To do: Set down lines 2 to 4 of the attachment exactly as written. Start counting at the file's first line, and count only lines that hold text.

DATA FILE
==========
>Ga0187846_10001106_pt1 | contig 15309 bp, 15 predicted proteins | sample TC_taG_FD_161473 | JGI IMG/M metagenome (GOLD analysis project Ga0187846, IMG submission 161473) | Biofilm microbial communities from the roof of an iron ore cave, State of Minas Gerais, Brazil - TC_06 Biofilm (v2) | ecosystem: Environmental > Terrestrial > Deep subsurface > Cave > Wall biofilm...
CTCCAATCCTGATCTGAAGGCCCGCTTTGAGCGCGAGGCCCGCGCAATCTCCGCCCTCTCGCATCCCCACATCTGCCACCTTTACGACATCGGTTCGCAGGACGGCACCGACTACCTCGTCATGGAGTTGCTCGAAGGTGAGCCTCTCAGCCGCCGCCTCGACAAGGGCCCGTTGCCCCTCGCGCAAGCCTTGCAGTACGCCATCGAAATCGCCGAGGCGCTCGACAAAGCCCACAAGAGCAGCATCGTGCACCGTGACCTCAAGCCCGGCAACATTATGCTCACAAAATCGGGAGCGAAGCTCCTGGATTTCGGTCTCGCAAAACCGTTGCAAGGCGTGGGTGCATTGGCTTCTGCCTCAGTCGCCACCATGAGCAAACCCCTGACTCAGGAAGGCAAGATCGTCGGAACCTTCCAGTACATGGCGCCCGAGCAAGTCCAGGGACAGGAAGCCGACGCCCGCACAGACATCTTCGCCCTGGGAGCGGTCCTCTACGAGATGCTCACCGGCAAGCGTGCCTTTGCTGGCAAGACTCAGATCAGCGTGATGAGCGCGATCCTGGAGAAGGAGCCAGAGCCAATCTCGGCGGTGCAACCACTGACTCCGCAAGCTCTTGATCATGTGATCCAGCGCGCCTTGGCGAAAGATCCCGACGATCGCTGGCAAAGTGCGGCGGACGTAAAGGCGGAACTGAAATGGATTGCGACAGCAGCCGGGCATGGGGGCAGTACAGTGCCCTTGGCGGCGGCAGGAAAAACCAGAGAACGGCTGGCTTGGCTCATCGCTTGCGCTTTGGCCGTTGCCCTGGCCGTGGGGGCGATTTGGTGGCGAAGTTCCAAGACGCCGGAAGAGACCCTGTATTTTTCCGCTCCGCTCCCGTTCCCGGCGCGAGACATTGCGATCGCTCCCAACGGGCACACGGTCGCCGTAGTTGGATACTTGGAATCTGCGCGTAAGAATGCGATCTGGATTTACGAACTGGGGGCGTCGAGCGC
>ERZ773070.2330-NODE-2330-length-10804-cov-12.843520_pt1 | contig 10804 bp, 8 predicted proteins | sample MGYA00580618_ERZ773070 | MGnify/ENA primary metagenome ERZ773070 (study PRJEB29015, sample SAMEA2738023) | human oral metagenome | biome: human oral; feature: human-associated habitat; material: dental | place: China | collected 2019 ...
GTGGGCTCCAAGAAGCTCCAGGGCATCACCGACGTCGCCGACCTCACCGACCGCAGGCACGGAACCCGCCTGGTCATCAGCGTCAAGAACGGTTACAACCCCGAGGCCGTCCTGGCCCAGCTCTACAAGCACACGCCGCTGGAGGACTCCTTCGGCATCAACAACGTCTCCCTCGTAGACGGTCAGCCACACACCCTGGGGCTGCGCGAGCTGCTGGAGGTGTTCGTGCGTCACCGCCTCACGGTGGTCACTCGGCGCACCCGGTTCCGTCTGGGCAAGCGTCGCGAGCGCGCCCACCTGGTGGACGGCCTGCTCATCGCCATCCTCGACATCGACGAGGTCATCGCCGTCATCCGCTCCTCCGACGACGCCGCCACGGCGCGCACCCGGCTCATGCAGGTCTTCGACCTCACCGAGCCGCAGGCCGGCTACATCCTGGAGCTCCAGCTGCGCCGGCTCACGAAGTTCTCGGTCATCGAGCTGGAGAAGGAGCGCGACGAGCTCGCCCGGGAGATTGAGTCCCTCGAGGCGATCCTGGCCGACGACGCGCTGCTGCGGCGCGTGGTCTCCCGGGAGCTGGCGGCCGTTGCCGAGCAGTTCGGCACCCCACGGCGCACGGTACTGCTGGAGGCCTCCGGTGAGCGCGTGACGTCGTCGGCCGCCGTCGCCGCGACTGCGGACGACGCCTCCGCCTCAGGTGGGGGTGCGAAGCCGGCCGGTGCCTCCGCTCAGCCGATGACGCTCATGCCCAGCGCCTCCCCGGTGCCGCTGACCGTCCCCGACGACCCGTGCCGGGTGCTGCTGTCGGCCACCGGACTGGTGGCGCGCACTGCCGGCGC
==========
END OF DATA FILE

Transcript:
CTCCAATCCTGATCTGAAGGCCCGCTTTGAGCGCGAGGCCCGCGCAATCTCCGCCCTCTCGCATCCCCACATCTGCCACCTTTACGACATCGGTTCGCAGGACGGCACCGACTACCTCGTCATGGAGTTGCTCGAAGGTGAGCCTCTCAGCCGCCGCCTCGACAAGGGCCCGTTGCCCCTCGCGCAAGCCTTGCAGTACGCCATCGAAATCGCCGAGGCGCTCGACAAAGCCCACAAGAGCAGCATCGTGCACCGTGACCTCAAGCCCGGCAACATTATGCTCACAAAATCGGGAGCGAAGCTCCTGGATTTCGGTCTCGCAAAACCGTTGCAAGGCGTGGGTGCATTGGCTTCTGCCTCAGTCGCCACCATGAGCAAACCCCTGACTCAGGAAGGCAAGATCGTCGGAACCTTCCAGTACATGGCGCCCGAGCAAGTCCAGGGACAGGAAGCCGACGCCCGCACAGACATCTTCGCCCTGGGAGCGGTCCTCTACGAGATGCTCACCGGCAAGCGTGCCTTTGCTGGCAAGACTCAGATCAGCGTGATGAGCGCGATCCTGGAGAAGGAGCCAGAGCCAATCTCGGCGGTGCAACCACTGACTCCGCAAGCTCTTGATCATGTGATCCAGCGCGCCTTGGCGAAAGATCCCGACGATCGCTGGCAAAGTGCGGCGGACGTAAAGGCGGAACTGAAATGGATTGCGACAGCAGCCGGGCATGGGGGCAGTACAGTGCCCTTGGCGGCGGCAGGAAAAACCAGAGAACGGCTGGCTTGGCTCATCGCTTGCGCTTTGGCCGTTGCCCTGGCCGTGGGGGCGATTTGGTGGCGAAGTTCCAAGACGCCGGAAGAGACCCTGTATTTTTCCGCTCCGCTCCCGTTCCCGGCGCGAGACATTGCGATCGCTCCCAACGGGCACACGGTCGCCGTAGTTGGATACTTGGAATCTGCGCGTAAGAATGCGATCTGGATTTACGAACTGGGGGCGTCGAGCGC
>ERZ773070.2330-NODE-2330-length-10804-cov-12.843520_pt1 | contig 10804 bp, 8 predicted proteins | sample MGYA00580618_ERZ773070 | MGnify/ENA primary metagenome ERZ773070 (study PRJEB29015, sample SAMEA2738023) | human oral metagenome | biome: human oral; feature: human-associated habitat; material: dental | place: China | collected 2019 ...
GTGGGCTCCAAGAAGCTCCAGGGCATCACCGACGTCGCCGACCTCACCGACCGCAGGCACGGAACCCGCCTGGTCATCAGCGTCAAGAACGGTTACAACCCCGAGGCCGTCCTGGCCCAGCTCTACAAGCACACGCCGCTGGAGGACTCCTTCGGCATCAACAACGTCTCCCTCGTAGACGGTCAGCCACACACCCTGGGGCTGCGCGAGCTGCTGGAGGTGTTCGTGCGTCACCGCCTCACGGTGGTCACTCGGCGCACCCGGTTCCGTCTGGGCAAGCGTCGCGAGCGCGCCCACCTGGTGGACGGCCTGCTCATCGCCATCCTCGACATCGACGAGGTCATCGCCGTCATCCGCTCCTCCGACGACGCCGCCACGGCGCGCACCCGGCTCATGCAGGTCTTCGACCTCACCGAGCCGCAGGCCGGCTACATCCTGGAGCTCCAGCTGCGCCGGCTCACGAAGTTCTCGGTCATCGAGCTGGAGAAGGAGCGCGACGAGCTCGCCCGGGAGATTGAGTCCCTCGAGGCGATCCTGGCCGACGACGCGCTGCTGCGGCGCGTGGTCTCCCGGGAGCTGGCGGCCGTTGCCGAGCAGTTCGGCACCCCACGGCGCACGGTACTGCTGGAGGCCTCCGGTGAGCGCGTGACGTCGTCGGCCGCCGTCGCCGCGACTGCGGACGACGCCTCCGCCTCAGGTGGGGGTGCGAAGCCGGCCGGTGCCTCCGCTCAGCCGATGACGCTCATGCCCAGCGCCTCCCCGGTGCCGCTGACCGTCCCCGACGACCCGTGCCGGGTGCTGCTGTCGGCCACCGGACTGGTGGCGCGCACTGCCGGCGC